Updated: July 18, 2021 9:42:10 am
Writing a diary is easy. Reading a diary, however, has massive odds stacked against it. Comedian David Sedaris has warned: “If you read somebody’s diary, you get what you deserve.”
Part of the problem is that most people live rather repetitive lives — and, indeed, equate it with everything they value such as stability, continuity, and maturity. Consequently, the diary entries reflect that. British politician Enoch Powell said he never wrote a diary because keeping one “is like returning to one’s own vomit”.
But these unscientific generalisations can be suspended if the writer of the diary is a brilliant and curious economist, with a massive breadth of interests, who is recounting his experiences as a policymaker in the world’s largest democracy during a period when that economy and the society and polity were almost shifting shape. That is the promise of this book.
Kaushik Basu, professor of Economics at Cornell University, the US, shares his diary entries from 2009 to 2016 — the period during which he took a break from his life as an academic and focussed on being a policymaker. He first served as the chief economic adviser to the Indian government (2009-12) and then as the chief economist of the World Bank (2012-16).
For most Indian readers then, the first half of the book, dealing with when Basu was the chief economic adviser, is the really interesting part. The period between 2009 and 2012 was quite a remarkable one for India. On the economic front, 2009 became a watershed year as India started losing its fast growth momentum, and, by 2012, the economy had completely run out of steam. Investments by businesses — possibly the best marker of whether an economy can sustain a fast GDP growth rate — have not recovered since, even as all other metrics such as individual consumption, exports, the health of the banking system, employment levels, etc. have also petered out. The United Progressive Alliance UPA) II was characterised by decelerating growth and accelerating prices.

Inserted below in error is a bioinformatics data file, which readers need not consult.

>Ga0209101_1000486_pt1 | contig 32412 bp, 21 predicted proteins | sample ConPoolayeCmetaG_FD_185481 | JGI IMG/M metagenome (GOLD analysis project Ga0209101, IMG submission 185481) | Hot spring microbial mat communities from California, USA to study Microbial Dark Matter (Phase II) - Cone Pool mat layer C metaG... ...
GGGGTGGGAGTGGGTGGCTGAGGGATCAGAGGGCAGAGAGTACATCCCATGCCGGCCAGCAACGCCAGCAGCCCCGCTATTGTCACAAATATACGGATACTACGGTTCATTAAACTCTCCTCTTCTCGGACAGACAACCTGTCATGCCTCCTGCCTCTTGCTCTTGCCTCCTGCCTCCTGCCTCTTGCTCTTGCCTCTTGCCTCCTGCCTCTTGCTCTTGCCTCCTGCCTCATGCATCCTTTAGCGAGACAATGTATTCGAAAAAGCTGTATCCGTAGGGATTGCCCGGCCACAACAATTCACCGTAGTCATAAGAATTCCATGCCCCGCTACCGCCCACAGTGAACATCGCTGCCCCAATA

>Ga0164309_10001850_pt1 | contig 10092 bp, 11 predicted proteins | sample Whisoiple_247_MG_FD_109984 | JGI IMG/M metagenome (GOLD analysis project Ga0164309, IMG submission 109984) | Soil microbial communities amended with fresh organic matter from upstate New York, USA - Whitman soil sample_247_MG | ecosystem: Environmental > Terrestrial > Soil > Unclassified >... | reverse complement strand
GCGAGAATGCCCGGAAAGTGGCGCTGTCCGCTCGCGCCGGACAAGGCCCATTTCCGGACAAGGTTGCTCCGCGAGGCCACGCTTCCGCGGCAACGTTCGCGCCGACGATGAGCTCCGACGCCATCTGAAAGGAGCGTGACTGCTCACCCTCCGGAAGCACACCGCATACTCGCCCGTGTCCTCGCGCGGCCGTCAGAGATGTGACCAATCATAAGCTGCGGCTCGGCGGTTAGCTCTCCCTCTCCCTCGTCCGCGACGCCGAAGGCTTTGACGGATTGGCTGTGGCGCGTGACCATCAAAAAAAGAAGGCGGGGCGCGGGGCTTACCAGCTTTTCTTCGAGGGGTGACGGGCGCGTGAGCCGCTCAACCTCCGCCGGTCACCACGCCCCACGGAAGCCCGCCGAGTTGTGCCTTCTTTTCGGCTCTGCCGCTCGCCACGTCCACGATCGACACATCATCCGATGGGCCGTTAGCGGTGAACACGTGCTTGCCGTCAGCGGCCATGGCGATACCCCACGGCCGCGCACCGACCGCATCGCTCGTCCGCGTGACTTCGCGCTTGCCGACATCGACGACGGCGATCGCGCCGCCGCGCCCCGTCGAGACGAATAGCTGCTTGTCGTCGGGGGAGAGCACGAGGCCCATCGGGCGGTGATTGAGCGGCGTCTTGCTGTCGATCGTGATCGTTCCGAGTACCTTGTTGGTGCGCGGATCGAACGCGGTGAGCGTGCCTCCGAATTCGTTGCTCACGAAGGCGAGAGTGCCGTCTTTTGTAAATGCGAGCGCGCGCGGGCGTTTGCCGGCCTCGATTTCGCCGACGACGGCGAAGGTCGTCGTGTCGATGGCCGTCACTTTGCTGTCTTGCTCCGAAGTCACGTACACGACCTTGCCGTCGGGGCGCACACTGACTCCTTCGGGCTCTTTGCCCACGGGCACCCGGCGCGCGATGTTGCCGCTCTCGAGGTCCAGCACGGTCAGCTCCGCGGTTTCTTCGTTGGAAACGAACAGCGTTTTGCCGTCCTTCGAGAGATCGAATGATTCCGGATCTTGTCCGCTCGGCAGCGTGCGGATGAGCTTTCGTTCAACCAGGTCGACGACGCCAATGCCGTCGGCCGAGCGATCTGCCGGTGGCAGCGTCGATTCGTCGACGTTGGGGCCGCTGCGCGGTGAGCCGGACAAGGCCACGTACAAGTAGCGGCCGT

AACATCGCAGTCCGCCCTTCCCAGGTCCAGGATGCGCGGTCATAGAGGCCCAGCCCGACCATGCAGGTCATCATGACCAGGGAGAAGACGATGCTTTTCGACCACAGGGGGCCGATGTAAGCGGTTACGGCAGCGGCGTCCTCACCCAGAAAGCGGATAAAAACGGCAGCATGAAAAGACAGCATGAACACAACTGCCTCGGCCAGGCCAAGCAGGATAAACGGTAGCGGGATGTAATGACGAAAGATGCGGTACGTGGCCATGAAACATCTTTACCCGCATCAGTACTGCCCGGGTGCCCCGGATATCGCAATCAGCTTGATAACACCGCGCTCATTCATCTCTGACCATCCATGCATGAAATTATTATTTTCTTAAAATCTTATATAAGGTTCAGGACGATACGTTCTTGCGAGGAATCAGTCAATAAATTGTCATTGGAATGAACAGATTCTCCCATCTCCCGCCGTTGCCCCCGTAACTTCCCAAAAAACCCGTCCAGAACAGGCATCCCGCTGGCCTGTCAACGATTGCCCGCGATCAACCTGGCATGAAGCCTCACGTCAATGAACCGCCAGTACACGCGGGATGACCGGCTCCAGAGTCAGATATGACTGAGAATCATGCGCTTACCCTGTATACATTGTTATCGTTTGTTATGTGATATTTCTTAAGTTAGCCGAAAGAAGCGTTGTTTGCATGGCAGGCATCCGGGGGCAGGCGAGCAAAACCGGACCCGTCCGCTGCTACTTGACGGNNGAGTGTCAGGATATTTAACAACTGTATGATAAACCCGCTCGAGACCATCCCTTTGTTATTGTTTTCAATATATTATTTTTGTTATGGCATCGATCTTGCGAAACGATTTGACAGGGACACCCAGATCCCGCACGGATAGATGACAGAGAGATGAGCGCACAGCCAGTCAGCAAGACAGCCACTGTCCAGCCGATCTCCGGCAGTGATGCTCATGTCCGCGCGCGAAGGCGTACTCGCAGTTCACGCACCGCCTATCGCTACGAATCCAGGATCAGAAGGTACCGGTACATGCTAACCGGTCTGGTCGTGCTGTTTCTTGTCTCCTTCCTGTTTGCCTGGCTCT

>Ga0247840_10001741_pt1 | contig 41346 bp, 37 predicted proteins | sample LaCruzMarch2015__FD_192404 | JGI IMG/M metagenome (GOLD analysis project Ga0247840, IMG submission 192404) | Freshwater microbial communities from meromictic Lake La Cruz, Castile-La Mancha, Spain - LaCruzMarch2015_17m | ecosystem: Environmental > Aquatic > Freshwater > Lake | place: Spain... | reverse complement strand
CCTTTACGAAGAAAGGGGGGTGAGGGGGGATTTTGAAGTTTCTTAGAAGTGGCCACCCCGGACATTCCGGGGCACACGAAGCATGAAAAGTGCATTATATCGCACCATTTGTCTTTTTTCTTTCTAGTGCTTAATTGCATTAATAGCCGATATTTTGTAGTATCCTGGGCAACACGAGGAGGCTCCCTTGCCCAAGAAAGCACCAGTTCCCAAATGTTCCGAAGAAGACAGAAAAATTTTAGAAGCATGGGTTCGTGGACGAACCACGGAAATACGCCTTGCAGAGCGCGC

Politically, it saw the surprise return of prime minister Manmohan Singh-led UPA government and its rather quick decline in popularity, all within three years. By the end of 2012, it was clear that the UPA had lost most of its political credibility.
Socially, the steady stream of corruption allegations against public officials didn’t just erode the consensus around a liberal democratic order but also set many Indians towards the path of extreme Hindu nationalism.
It is another matter that a decade later, many now look back at that humbling phase of national life quite wistfully. In that sense, the book is quite timely as well.
So, what was the view from the inside? How and why did the UPA allow such a fast slide, more so on the economic front, and especially since it was being led by a
Being essentially a collection of diary entries, Basu’s book is neither intended to address any such direct query nor does it provide a clear compact answer. But reading it will reintroduce many to the not-so-vague helplessness that abounded policymaking in that era.
For instance, there are far too many diary entries that start with PM Singh summoning Basu to ask what can be done to bring down inflation. Basu does his best to tell readers that once set in motion, the wheels of inflation are not easy to stop and that the actions of the Union government alone are not responsible for spiking prices; other factors also play a part.